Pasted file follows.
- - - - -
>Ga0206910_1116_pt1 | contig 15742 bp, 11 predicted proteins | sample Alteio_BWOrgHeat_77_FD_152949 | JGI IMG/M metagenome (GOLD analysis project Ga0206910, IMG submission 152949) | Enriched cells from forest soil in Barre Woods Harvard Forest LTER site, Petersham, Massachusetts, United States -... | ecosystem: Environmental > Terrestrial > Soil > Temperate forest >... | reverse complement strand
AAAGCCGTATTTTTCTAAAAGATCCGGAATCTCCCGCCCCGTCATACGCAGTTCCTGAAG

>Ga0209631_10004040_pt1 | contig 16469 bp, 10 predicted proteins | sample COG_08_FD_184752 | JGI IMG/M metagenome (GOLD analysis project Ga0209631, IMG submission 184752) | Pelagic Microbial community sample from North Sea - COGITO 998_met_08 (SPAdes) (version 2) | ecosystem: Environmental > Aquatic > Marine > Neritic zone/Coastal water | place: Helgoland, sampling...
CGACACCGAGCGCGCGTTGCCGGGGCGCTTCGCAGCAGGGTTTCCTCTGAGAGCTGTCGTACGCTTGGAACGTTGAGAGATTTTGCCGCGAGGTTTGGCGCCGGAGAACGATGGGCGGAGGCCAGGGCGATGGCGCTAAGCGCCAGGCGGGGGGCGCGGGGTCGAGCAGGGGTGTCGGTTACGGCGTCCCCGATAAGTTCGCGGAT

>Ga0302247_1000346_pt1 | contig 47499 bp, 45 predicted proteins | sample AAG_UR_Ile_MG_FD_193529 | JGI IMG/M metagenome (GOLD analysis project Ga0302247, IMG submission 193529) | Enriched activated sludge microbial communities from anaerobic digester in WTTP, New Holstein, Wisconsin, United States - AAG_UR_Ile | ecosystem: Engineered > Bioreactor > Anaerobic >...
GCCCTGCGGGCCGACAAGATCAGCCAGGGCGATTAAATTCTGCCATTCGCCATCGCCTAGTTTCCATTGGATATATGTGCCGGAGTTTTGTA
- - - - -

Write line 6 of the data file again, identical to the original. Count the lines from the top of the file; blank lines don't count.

GCCCTGCGGGCCGACAAGATCAGCCAGGGCGATTAAATTCTGCCATTCGCCATCGCCTAGTTTCCATTGGATATATGTGCCGGAGTTTTGTA